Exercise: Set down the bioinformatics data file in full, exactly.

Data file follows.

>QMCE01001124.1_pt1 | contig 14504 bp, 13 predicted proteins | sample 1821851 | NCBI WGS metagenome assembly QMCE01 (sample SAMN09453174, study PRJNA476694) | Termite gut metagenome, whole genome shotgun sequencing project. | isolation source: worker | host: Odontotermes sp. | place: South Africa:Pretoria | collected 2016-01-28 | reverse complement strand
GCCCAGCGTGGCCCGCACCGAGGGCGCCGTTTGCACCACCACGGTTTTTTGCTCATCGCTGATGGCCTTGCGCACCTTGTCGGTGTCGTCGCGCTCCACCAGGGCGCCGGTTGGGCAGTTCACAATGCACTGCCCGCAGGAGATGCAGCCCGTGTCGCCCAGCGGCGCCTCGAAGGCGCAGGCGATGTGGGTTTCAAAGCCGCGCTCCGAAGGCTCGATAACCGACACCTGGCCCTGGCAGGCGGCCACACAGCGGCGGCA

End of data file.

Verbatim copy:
>QMCE01001124.1_pt1 | contig 14504 bp, 13 predicted proteins | sample 1821851 | NCBI WGS metagenome assembly QMCE01 (sample SAMN09453174, study PRJNA476694) | Termite gut metagenome, whole genome shotgun sequencing project. | isolation source: worker | host: Odontotermes sp. | place: South Africa:Pretoria | collected 2016-01-28 | reverse complement strand
GCCCAGCGTGGCCCGCACCGAGGGCGCCGTTTGCACCACCACGGTTTTTTGCTCATCGCTGATGGCCTTGCGCACCTTGTCGGTGTCGTCGCGCTCCACCAGGGCGCCGGTTGGGCAGTTCACAATGCACTGCCCGCAGGAGATGCAGCCCGTGTCGCCCAGCGGCGCCTCGAAGGCGCAGGCGATGTGGGTTTCAAAGCCGCGCTCCGAAGGCTCGATAACCGACACCTGGCCCTGGCAGGCGGCCACACAGCGGCGGCA